What does a Funeral Director do?

Written by ryan. Posted in Uncategorized


Published on October 06, 2010 with No Comments

By Daniel Moran, General Manager of Calumet Park Cemetery and Funeral Chapel

People often wonder what exactly a funeral director does. Few people think about it until they need the services of a funeral director, and then are either too emotional or too shy to ask. So, let us answer the question here, away from sitting down at a time of need, and see if we can help you understand and appreciate just what a funeral director does

A funeral director takes what is called “the first call” from a hospital or home when a person has passed away, and gets permission for the release of the body to be taken to the funeral home. If circumstances are such that a need for embalming is established, the funeral director will get the proper legal permission to embalm.

Simply stated, the quicker such permission is granted and the embalming is completed, the better the person will look for a viewing. Embalming is not required except in certain circumstances – call your funeral director of choice – or me – for more details.

Personal effects will be recorded and kept safe. If needed, a car will be sent for the family to come to the funeral home to make arrangements. At times, a funeral director will go to a home, should it be cumbersome for the next-of-kin to go to the funeral home, to define the desired arrangements and handle all the legal documentation to allow a funeral to take place.

Vital statistics will be captured, service details will be designed and products to fulfill the desired arrangements will be chosen by a family. Pallbearers, musicians, singers, clergy and arrangements with a church will be handled by the funeral director as well as coordinating with lodges or societies to which the deceased belonged.

Cemetery needs will have to be arranged separately if a funeral home does not own a cemetery, including the opening and closing of burial space and vaults, when needed. Minimally though, dates and times for the funeral service and the committal service will have to be coordinated between the funeral home and the cemetery.

Floral pieces must also be ordered – Calumet Park Funeral Chapel has beautiful rental floral pieces made of silk which can substantially cut the cost of flowers.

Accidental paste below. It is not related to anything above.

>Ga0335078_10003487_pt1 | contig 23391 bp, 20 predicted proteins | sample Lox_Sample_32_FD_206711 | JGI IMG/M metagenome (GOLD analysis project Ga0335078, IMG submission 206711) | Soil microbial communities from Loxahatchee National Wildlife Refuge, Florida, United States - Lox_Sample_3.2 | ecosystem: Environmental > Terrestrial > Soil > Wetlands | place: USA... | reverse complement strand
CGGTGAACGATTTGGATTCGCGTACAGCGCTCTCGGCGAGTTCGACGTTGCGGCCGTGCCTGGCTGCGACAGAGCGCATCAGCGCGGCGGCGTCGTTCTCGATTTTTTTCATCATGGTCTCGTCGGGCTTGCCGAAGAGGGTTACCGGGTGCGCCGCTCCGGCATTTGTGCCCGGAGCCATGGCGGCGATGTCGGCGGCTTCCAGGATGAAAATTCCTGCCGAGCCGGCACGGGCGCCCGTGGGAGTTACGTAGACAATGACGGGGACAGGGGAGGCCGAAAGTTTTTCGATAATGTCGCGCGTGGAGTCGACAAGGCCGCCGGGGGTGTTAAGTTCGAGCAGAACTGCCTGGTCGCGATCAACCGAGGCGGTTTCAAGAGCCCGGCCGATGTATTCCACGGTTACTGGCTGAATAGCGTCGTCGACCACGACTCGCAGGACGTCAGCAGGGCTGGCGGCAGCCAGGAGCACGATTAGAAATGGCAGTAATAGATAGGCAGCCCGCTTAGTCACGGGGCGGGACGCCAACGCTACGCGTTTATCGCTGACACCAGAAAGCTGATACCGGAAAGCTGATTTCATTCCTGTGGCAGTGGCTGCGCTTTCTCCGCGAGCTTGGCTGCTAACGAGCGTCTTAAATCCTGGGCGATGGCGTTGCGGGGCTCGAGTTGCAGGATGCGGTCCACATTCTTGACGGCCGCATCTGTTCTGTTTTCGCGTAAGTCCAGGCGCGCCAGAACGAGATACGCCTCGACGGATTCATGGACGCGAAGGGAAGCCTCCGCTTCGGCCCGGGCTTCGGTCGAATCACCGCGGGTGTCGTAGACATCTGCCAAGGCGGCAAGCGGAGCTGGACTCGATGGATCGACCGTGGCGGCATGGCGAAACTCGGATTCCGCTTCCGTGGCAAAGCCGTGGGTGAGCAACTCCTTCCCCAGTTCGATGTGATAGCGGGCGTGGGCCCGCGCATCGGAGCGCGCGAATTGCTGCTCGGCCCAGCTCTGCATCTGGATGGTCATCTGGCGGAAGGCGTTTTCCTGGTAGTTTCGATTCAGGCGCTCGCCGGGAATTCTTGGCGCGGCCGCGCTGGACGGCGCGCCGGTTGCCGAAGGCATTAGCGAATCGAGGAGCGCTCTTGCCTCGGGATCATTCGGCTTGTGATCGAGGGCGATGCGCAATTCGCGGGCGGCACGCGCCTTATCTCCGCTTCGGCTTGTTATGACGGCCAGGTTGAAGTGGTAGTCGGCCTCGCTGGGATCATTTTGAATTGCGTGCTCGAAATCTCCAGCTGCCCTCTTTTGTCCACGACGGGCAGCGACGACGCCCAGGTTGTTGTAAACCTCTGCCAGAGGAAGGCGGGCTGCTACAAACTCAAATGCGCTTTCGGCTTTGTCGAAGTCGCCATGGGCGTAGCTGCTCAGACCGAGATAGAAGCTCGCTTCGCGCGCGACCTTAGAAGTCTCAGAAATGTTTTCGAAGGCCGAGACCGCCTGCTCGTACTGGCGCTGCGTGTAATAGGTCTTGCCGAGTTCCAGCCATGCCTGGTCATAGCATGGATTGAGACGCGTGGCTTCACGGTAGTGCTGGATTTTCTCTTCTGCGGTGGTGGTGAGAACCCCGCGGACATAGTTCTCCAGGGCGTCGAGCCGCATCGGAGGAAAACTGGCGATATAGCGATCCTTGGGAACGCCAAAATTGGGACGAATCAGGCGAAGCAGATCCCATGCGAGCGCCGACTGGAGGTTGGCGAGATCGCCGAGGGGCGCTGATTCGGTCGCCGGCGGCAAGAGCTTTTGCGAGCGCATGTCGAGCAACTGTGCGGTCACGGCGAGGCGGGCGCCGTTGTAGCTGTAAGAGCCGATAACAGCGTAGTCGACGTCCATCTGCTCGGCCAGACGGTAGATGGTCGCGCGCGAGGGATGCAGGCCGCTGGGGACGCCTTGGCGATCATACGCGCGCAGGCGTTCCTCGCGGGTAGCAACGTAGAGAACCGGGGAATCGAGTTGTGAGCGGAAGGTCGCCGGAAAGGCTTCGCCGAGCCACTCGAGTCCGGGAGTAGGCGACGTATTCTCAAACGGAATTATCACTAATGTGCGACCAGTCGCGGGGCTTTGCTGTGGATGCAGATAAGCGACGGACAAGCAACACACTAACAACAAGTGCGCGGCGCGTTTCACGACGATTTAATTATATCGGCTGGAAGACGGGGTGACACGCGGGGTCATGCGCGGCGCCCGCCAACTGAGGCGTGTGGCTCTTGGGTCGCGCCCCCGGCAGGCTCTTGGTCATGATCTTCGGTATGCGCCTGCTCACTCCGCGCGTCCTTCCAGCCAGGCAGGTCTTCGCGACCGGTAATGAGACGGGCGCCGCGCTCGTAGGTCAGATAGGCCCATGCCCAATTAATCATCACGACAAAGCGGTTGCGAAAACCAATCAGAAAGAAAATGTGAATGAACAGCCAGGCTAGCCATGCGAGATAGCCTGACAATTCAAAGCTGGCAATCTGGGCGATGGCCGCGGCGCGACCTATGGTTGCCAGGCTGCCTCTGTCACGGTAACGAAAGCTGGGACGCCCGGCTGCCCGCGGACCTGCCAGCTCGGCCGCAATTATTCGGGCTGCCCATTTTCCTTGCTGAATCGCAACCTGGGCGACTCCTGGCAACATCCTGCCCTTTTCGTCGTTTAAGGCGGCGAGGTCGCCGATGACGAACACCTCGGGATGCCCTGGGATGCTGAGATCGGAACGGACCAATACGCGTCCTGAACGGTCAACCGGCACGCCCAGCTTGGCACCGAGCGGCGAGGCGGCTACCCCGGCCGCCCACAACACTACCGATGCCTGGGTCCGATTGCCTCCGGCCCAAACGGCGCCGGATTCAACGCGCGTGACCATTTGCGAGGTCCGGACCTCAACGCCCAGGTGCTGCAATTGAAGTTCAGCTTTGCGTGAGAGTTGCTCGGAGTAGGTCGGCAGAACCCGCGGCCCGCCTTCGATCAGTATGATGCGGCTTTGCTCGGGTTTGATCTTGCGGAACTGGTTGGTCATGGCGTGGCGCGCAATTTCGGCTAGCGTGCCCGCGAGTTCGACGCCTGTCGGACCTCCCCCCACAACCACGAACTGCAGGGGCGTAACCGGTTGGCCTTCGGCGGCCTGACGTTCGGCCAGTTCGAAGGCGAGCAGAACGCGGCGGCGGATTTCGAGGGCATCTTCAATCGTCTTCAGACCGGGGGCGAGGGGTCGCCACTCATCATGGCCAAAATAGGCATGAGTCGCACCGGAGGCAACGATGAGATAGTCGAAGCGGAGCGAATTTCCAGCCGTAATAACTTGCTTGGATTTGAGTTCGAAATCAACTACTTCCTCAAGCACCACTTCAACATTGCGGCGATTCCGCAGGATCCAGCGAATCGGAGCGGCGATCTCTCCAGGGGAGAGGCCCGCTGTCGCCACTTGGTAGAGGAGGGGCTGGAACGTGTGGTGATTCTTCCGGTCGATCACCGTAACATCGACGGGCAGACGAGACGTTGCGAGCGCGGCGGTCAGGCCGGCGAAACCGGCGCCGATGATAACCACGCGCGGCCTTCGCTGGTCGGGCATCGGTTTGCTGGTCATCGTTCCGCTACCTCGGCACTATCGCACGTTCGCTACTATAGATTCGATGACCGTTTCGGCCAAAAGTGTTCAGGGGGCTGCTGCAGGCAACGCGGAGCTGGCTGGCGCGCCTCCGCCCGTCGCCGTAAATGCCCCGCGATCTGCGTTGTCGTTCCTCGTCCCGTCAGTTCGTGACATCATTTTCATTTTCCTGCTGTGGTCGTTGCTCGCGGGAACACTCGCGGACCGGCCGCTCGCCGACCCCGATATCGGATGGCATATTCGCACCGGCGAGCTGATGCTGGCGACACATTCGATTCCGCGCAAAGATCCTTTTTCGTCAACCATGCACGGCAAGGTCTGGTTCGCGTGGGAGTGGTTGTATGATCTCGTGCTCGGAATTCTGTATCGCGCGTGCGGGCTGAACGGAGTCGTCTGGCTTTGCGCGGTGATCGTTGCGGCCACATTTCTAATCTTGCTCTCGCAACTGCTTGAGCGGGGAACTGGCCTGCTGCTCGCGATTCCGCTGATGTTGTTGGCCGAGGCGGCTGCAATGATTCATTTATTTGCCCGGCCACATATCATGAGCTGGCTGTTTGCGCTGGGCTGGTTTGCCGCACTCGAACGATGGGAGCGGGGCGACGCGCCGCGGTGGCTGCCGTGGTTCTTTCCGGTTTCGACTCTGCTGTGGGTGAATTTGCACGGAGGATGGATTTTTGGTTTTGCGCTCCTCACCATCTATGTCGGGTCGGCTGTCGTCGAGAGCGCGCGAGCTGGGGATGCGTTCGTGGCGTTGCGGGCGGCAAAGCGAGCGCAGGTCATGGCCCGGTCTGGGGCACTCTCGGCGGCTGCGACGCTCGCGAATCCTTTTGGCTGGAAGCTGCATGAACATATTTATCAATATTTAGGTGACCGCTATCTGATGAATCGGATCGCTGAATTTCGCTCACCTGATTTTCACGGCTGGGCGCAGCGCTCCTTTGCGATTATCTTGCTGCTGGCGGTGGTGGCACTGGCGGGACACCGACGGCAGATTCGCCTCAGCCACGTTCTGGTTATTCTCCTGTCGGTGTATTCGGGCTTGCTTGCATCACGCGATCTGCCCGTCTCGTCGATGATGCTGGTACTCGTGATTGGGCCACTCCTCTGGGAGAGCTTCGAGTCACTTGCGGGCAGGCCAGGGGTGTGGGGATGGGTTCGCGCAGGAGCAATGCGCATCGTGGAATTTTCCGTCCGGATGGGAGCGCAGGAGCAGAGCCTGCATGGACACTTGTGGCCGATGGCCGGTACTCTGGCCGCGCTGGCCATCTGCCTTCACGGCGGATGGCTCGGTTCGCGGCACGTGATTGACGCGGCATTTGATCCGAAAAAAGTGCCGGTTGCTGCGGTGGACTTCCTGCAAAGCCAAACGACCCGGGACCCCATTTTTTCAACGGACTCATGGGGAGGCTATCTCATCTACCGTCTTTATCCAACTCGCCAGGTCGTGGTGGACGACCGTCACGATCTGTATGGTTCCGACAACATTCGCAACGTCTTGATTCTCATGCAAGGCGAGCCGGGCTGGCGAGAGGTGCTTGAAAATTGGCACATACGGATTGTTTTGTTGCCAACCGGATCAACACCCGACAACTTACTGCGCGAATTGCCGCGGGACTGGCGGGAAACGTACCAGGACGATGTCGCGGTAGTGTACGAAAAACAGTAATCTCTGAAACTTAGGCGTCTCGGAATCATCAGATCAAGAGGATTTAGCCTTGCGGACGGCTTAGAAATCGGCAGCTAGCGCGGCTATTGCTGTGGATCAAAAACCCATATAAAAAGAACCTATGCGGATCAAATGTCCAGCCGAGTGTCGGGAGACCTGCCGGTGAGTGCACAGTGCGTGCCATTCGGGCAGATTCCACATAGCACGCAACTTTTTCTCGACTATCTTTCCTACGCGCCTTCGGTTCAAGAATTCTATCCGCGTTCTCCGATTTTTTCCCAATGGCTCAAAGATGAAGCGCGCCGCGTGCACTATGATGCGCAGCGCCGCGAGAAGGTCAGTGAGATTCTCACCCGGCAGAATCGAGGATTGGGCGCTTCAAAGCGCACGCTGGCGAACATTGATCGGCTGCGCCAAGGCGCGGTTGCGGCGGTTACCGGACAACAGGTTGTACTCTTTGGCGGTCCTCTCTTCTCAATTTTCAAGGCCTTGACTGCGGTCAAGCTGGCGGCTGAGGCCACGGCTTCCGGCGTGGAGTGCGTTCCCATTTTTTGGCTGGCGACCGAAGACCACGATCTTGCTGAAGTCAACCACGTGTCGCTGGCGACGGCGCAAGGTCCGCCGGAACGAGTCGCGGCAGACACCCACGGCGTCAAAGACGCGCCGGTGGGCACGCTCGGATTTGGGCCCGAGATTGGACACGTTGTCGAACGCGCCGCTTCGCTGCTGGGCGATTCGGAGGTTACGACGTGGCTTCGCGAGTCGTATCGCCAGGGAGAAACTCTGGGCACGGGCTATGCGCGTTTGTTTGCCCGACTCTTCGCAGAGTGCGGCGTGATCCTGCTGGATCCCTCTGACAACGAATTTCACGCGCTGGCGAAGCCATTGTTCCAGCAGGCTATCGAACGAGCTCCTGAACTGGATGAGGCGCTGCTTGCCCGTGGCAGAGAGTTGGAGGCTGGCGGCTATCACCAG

The funeral director will help write the obituary, or at least a death notice, and place it in whatever papers the family desires. They will also secure the signing of a death certificate, secure the certificate and duplicates as needed by a family and get burial permits and transit or shipping permits when needed.

The funeral director works with a family on clothing, handles cleaning of the body, shaving, hair style, embalming and restoration, manicuring, applying cosmetics and dressing of the body. While all this is taking place, the funeral director handles floral tributes in the funeral chapel, home and church. He or she resumes the gentle caring of your loved one by placing the deceased in the casket and arranging the body for proper lighting effects for the viewing and visitation.

At the visitation, the funeral director escorts visitors to view the body. This all takes place before, and during, the visitation. There is this much and more that needs tending as the transition from funeral home to church to cemetery takes place.

To make sure things go smoothly, the funeral director coordinates all of the participants and family’s activities from the funeral home to the cemetery, from clergy and pallbearers, to lining up cars and getting everyone to the cemetery safely and on time.

Flowers need to be taken to the church and the cemetery. A military honor guard must be arranged when applicable. Honorable discharge papers, such as a DD214, should be presented to your funeral director at the arrangement conference to allow for any military benefits.

On top of all these things, the funeral home and cars, hearse and flower vans must be kept well maintained and clean inside and out at all times. Handling veteran benefits, social security, insurance, donations of money and organ donations is all part of a days work for a funeral director.
Prayer cards, register books, flags, caskets and so on must be selected and ordered, and must be at the funeral home within 24 hours of the passing of your loved one. In addition to all of the above detailed elements of a funeral, a funeral director must be caring. At times they must play the role of a big brother, a parent, a priest, a friend, a mentor and unofficial psychologist.

At the same time, they must also be an accurate clerical person, and a level-headed, patient leader to help guide a family through one of the worst days of all of their lives. Wrapped around the entire career choice is a need to be totally up on all applicable local, state and federal laws, which are numerous, detailed and almost constantly changing.

And guess what? Each day, he or she gets to wake up and do it all again.
Most funeral directors love every minute of what they do, not so much for the individual actions that make a funeral complete, but rather for the true help that they render their “families” during such a difficult time.
I may be prejudiced in favor of your selecting Calumet Park Cemetery and Funeral Chapel for all of your needs when you have a loss, as we can handle all of your cemetery and funeral needs. However, I can say in all sincerity that the funeral homes in this region are populated with caring owners and devoted staffs, and you will be well served regardless of who you may select as the caregiver for your cemetery and funeral needs. For more information call Calumet Park Cemetery and Funeral Chapel at 219-769-8803.

Share This Article

About ryan

Browse Archived Articles by

No Comments

Comments for What does a Funeral Director do? are now closed.